Photo taken from https://www.zoemayauthor.co.uk

Zoe May is the author of four romantic comedy novels, published by HQ Digital, HarperCollins.

Her debut, Perfect Match, about online dating, was an iBooks bestseller.

Zoe is currently working on her fifth novel, Flying Solo, which she is self-publishing this summer.

So I am going to hand over to Zoe May *squeal*

Hi, here are five things I believe your female character needs to have.

Flaws

I’ve read a few rom coms recently where the main character is practically Mother Theresa and it really annoys me! I strongly believe that characters don’t need to be perfect in order to appeal to readers. Some of my favourite rom com heroines, like Becky Bloomwood from Sophie Kinsella’s Shopaholic series, are flawed. Becky is completely materialistic, a little shallow, a bit self-involved and pretty misguided, but that’s what makes her interesting and relatable.

None of us are perfect and when I read about an overly nice character in a rom com, it feels like a likeability box ticking exercise by the author. The heroine ends up seeming fake and the execution feels forced. I like writing characters with flaws because I’m flawed and so is everyone. Flawed characters feel more real and as a result, they’re more engaging to write about. Giving your character flaws also gives them an opportunity for growth throughout the book. My debut, Perfect Match, is about a woman who has a very superficial attitude to dating, looking for a rich, handsome, successful man, and the story is about how she changes and grows and realises what’s really important in a partner. Her growth drives the story forward.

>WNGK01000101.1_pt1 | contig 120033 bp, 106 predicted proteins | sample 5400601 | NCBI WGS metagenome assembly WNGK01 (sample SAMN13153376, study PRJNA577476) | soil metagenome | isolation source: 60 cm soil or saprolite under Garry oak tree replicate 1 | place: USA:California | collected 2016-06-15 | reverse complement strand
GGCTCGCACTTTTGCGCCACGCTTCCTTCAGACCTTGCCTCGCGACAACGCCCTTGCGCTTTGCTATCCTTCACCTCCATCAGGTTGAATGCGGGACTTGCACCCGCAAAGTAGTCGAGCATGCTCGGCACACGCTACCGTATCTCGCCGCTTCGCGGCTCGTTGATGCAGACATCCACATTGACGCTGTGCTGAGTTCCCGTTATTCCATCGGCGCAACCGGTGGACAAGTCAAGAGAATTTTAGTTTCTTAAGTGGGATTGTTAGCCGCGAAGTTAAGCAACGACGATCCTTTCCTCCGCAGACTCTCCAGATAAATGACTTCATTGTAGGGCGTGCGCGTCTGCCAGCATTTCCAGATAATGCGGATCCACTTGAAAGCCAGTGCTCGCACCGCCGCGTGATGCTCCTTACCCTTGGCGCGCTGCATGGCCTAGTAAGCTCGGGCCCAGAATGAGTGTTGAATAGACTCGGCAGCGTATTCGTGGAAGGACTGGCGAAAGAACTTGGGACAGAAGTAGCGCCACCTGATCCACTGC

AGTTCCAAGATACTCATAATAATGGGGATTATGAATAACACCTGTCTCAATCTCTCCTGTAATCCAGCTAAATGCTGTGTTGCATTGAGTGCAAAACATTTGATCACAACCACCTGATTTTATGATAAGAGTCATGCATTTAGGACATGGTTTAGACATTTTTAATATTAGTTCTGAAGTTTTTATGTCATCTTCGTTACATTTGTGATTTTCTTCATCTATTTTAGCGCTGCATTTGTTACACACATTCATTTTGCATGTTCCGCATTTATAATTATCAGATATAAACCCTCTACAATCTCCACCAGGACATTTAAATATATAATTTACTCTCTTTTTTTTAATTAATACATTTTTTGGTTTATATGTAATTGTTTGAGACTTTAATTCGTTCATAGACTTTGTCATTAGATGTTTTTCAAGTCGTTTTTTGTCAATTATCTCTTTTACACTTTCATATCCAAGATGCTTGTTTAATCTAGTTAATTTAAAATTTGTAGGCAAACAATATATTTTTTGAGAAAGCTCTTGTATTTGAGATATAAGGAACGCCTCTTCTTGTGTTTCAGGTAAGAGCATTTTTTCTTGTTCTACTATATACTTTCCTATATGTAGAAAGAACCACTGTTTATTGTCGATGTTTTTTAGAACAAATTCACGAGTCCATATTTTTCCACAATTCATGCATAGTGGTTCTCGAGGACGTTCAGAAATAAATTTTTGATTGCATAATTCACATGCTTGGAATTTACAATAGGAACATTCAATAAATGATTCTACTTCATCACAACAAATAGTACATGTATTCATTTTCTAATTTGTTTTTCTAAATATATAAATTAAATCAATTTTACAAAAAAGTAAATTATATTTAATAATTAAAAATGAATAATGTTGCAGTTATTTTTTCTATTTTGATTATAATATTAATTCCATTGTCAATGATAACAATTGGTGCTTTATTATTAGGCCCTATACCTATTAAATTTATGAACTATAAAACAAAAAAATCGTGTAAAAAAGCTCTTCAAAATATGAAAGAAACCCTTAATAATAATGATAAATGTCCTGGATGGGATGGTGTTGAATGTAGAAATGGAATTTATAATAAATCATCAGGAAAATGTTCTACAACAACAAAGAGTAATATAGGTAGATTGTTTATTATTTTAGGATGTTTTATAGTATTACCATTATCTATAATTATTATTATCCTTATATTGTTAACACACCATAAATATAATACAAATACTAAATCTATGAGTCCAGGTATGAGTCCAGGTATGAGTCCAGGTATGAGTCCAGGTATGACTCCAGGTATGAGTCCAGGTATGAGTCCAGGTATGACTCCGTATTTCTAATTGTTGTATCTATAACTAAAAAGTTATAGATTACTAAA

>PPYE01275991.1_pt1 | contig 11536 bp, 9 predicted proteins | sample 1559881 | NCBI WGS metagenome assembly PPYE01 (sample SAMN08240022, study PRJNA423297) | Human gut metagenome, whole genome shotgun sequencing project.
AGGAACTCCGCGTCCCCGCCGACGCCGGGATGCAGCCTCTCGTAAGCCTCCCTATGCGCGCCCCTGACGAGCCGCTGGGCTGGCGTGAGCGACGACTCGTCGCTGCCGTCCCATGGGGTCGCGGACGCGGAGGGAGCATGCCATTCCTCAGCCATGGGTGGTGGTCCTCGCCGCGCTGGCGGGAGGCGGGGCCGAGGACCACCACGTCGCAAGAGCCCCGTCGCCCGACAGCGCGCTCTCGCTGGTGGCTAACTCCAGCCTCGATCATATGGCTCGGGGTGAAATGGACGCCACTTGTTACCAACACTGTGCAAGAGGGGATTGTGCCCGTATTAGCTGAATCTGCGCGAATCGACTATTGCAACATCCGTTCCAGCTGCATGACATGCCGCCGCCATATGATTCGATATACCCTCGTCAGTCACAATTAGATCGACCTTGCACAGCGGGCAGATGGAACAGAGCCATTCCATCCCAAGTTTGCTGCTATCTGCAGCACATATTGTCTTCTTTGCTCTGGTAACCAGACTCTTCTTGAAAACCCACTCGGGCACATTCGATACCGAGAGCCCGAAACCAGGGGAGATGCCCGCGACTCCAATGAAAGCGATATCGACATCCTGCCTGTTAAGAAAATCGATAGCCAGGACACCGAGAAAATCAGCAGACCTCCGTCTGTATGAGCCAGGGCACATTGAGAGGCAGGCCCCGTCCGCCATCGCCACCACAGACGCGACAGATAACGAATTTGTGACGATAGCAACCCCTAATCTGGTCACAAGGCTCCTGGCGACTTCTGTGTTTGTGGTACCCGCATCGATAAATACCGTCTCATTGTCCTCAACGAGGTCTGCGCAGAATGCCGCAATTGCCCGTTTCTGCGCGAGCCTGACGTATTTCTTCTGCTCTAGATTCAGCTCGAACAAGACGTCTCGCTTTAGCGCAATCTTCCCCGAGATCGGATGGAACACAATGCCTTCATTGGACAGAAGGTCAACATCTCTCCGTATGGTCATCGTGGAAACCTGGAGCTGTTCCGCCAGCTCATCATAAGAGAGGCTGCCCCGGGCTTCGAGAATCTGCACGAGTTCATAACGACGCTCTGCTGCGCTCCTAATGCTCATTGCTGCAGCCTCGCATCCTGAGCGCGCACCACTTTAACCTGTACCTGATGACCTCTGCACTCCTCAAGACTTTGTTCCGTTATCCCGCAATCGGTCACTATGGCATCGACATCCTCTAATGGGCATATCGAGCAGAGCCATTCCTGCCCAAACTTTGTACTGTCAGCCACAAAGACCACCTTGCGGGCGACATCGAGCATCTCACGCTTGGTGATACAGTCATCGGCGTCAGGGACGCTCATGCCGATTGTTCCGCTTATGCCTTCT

Friends
Your heroine has to be relatable and fairly likeable (in spite of her flaws), and relatable and likeable people tend to have friends. Including scenes featuring your main character’s friends will show us more about her as a person and will move the story forward as her friends may encourage her to make certain decisions. For example, in my current novel, Flying Solo, my heroine’s best friend supports her decision to embark on a trip to India to win her boyfriend back after he dumps her to jet off on a self-discovery mission.

Your character’s interactions with her friends can provide good opportunities for humour too. I love writing funny dialogue between best mates.

Not too much baggage
While I think main characters should have flaws, I think there are limits to how much baggage heroines should have. Rom coms offer readers escapism. The world is a messed-up place and when we pick up a book with a bright happy cover and a chirpy blurb, we don’t want to be reading about dark themes like death, abuse, rape, violence, war, terrorism or whatever else. We want to be cheered up, not depressed! I steer clear of anything too dark. My heroines tend to have had pretty decent lives. It may not be totally realistic as terrible things do happen to lovely people in real life, but I think it’s best to keep that kind of thing off the page when it comes to rom com.

A good heart